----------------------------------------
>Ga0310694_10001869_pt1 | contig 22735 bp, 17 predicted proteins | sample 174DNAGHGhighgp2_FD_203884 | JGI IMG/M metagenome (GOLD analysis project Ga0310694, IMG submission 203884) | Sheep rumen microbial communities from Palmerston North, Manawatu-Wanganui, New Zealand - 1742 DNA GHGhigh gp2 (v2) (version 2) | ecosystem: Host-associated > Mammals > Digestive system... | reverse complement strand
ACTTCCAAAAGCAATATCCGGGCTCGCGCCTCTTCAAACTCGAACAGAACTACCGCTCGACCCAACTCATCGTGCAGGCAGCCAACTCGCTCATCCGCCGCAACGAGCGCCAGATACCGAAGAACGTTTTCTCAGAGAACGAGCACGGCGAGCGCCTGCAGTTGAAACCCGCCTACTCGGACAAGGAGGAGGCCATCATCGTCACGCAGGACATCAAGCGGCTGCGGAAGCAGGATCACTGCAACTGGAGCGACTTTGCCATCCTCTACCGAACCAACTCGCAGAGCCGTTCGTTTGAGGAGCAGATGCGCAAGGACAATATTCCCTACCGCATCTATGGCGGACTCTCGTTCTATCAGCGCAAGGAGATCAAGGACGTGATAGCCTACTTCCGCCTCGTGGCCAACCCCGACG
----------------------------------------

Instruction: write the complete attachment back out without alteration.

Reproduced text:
>Ga0310694_10001869_pt1 | contig 22735 bp, 17 predicted proteins | sample 174DNAGHGhighgp2_FD_203884 | JGI IMG/M metagenome (GOLD analysis project Ga0310694, IMG submission 203884) | Sheep rumen microbial communities from Palmerston North, Manawatu-Wanganui, New Zealand - 1742 DNA GHGhigh gp2 (v2) (version 2) | ecosystem: Host-associated > Mammals > Digestive system... | reverse complement strand
ACTTCCAAAAGCAATATCCGGGCTCGCGCCTCTTCAAACTCGAACAGAACTACCGCTCGACCCAACTCATCGTGCAGGCAGCCAACTCGCTCATCCGCCGCAACGAGCGCCAGATACCGAAGAACGTTTTCTCAGAGAACGAGCACGGCGAGCGCCTGCAGTTGAAACCCGCCTACTCGGACAAGGAGGAGGCCATCATCGTCACGCAGGACATCAAGCGGCTGCGGAAGCAGGATCACTGCAACTGGAGCGACTTTGCCATCCTCTACCGAACCAACTCGCAGAGCCGTTCGTTTGAGGAGCAGATGCGCAAGGACAATATTCCCTACCGCATCTATGGCGGACTCTCGTTCTATCAGCGCAAGGAGATCAAGGACGTGATAGCCTACTTCCGCCTCGTGGCCAACCCCGACG